Jesper Hoffmeyer:
SIGNS OF MEANING IN THE UNIVERSE (Indiana Univ. Press, 1996)

(Copyright © 2000 Piero Scaruffi | Legal restrictions - Termini d'uso )
The English translation of the 1993 classic by the Danish semiologist.
The "semiosphere" is the analogous to the atmosphere and the biosphere: it incorporates all forms of communications, from smells to waves: all signs of life. Every living organism must adapt to the semiosphere or die. The very reason for evolution is death: since organisms cannot survive in the physical sense they must survive in the semiotic sense, i.e. by making copies of themselves. "Heredity is semiotic survival".
By means of a long excursion in evolutionary biology and neurophysiology, the author concludes that at all level life must be viewed as a network of sign processes.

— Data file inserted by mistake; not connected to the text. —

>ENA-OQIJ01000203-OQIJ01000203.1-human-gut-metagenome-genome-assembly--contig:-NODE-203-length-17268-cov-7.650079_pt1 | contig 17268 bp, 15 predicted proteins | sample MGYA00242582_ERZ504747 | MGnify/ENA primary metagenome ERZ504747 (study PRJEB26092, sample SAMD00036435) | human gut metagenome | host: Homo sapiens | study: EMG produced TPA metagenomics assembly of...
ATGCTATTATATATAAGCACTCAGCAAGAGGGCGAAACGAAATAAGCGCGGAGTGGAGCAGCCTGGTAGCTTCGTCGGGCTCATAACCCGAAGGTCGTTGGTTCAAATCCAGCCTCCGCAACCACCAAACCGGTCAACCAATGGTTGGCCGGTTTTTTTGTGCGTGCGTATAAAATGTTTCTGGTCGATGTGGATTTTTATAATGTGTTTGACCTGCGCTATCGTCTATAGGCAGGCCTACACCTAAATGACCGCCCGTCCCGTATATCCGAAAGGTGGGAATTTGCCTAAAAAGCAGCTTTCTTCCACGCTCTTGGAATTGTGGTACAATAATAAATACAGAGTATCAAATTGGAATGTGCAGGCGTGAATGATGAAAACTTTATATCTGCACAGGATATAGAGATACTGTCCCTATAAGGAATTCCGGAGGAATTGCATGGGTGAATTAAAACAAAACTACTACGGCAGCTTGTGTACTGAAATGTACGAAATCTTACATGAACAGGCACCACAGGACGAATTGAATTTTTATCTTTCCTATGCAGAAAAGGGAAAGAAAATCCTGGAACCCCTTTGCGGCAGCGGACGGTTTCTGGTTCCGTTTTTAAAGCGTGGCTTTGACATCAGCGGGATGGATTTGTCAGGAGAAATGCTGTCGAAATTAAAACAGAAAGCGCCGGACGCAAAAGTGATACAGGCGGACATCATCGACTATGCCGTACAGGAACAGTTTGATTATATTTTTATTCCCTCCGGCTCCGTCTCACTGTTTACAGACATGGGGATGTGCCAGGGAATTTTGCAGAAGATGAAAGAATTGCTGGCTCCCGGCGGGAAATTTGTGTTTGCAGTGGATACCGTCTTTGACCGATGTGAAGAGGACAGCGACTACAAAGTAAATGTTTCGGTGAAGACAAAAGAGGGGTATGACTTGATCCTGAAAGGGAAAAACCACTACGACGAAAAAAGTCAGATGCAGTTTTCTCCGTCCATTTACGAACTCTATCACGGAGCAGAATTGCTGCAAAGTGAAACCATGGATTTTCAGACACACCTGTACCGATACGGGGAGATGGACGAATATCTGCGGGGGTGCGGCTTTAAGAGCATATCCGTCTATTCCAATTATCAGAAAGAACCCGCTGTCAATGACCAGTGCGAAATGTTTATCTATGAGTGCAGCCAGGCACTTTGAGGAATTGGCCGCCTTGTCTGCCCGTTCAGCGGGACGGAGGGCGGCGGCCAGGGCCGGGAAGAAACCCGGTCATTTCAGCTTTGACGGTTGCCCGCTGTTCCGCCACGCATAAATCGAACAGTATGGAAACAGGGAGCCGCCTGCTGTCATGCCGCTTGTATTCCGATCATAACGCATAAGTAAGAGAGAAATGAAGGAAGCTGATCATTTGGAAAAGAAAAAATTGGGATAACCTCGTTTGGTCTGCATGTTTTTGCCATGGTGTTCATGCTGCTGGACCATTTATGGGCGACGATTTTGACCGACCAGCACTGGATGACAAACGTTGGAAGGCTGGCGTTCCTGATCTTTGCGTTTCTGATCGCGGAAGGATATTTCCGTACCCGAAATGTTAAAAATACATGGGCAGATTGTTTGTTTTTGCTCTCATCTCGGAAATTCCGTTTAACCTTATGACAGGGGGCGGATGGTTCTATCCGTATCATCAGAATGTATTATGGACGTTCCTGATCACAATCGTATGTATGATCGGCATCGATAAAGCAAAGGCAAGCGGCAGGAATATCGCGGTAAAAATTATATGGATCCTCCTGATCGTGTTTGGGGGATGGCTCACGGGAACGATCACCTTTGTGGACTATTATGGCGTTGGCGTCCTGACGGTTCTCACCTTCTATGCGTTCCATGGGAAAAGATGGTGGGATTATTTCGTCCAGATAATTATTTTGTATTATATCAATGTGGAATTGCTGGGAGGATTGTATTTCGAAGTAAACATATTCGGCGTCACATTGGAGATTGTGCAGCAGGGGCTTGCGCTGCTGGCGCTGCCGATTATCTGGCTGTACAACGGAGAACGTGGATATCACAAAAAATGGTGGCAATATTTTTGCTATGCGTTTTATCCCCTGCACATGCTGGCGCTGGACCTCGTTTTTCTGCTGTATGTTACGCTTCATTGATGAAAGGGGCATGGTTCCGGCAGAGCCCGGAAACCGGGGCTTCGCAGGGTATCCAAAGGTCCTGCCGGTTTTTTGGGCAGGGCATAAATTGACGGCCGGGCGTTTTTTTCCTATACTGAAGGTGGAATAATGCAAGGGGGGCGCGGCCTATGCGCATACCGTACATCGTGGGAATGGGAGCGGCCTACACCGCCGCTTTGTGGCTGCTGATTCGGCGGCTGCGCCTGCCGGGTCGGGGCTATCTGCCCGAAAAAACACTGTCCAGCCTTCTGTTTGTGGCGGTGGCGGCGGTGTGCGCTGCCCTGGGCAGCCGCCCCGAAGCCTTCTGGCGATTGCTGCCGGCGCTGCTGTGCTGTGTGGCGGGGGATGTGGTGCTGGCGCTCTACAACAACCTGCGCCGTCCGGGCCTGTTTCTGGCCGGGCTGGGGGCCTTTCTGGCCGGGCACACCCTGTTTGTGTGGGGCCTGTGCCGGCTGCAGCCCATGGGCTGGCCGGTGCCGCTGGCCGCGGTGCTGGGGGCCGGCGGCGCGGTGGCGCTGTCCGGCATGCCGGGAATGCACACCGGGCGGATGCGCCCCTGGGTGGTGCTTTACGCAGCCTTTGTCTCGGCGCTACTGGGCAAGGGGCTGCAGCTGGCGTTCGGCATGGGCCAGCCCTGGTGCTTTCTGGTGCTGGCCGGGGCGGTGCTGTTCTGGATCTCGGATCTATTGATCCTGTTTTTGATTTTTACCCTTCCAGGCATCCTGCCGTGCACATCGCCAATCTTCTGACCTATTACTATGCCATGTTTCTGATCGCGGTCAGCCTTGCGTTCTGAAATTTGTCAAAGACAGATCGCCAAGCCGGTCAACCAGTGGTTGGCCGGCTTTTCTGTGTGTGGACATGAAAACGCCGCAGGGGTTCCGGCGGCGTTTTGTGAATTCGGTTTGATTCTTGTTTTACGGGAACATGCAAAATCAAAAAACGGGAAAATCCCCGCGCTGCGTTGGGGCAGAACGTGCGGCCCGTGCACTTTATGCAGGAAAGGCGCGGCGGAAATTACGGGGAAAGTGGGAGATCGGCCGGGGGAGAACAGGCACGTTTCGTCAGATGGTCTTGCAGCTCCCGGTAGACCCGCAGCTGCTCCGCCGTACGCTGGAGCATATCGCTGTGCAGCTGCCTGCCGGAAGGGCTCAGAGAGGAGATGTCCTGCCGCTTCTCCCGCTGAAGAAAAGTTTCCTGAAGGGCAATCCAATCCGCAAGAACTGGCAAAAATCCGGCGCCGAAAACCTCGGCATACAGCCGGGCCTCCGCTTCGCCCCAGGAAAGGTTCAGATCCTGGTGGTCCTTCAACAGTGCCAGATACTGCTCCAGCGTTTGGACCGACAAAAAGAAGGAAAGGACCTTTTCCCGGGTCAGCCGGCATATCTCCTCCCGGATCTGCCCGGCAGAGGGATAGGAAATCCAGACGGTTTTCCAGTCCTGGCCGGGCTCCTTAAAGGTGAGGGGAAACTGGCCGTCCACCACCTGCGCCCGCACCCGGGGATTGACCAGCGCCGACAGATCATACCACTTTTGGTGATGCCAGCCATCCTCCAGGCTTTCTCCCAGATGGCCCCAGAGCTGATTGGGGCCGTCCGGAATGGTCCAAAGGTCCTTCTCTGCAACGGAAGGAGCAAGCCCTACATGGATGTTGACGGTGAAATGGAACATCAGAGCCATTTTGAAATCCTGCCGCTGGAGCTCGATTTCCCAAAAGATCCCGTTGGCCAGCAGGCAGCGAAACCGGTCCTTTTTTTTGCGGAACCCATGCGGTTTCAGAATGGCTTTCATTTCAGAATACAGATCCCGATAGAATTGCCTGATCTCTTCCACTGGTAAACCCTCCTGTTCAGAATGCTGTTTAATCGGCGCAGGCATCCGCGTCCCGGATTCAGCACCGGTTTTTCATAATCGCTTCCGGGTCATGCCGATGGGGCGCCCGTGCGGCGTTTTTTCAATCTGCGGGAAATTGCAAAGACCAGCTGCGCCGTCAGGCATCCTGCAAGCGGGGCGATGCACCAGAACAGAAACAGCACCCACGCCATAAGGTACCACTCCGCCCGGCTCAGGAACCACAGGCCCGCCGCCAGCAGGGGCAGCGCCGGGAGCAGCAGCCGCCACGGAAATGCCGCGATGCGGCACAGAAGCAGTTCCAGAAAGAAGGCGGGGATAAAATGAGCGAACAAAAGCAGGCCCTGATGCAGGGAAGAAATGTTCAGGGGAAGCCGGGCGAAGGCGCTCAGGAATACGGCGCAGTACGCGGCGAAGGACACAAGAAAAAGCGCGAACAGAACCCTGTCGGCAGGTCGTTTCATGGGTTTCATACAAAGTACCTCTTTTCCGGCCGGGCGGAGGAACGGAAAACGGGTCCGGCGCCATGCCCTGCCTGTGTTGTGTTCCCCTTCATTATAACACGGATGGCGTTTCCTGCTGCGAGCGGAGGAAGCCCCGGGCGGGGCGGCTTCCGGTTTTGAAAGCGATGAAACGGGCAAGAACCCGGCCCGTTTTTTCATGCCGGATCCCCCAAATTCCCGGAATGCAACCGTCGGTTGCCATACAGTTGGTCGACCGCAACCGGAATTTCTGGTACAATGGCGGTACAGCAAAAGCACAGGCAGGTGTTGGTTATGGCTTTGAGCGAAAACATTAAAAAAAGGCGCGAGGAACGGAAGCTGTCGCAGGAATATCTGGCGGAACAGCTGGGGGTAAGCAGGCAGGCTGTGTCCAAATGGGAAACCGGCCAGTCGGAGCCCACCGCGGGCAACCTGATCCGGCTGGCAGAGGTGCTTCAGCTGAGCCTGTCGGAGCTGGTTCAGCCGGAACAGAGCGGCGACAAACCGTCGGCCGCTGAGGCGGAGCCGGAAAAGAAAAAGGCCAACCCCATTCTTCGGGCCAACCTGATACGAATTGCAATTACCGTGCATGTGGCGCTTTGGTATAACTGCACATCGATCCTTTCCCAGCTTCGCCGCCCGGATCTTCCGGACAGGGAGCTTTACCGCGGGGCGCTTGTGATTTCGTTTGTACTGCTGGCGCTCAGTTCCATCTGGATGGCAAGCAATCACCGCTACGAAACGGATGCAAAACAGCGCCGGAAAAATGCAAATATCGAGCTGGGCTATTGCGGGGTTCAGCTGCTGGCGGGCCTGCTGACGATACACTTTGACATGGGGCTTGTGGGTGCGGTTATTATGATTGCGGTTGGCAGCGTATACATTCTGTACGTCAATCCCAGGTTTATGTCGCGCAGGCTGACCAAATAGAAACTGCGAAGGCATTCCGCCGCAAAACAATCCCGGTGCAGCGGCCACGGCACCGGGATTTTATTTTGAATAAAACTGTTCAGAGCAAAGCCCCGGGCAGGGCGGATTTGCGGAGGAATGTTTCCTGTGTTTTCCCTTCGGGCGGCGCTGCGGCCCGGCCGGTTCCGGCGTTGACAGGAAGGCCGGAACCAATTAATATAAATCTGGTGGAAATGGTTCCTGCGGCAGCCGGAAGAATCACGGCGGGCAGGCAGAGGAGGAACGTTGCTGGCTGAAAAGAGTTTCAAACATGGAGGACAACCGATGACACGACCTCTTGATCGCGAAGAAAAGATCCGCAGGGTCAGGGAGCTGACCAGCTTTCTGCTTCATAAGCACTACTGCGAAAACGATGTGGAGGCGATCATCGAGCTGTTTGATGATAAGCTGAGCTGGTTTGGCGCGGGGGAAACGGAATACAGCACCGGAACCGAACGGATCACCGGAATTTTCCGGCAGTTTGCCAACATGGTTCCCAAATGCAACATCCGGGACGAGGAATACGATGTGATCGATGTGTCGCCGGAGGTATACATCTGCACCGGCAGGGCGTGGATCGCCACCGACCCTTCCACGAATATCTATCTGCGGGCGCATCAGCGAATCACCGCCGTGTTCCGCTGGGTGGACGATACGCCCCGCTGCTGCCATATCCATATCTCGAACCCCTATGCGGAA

Hoffmeyer is intrigued by the theory of origins of language outlined by Merlin Donald: in the beginning there were stories, and then little by little individual words rose out of them. Which implies that the unit of communication among animals is the whole message, non the word. Language is fundamentally narrative in nature. Language is corporeal, has to do with motor-based behavior.
Then he also provides a semiotic definition of consciousness: a self-referential reconstruction of significative connections within a narratively arranged mental space.

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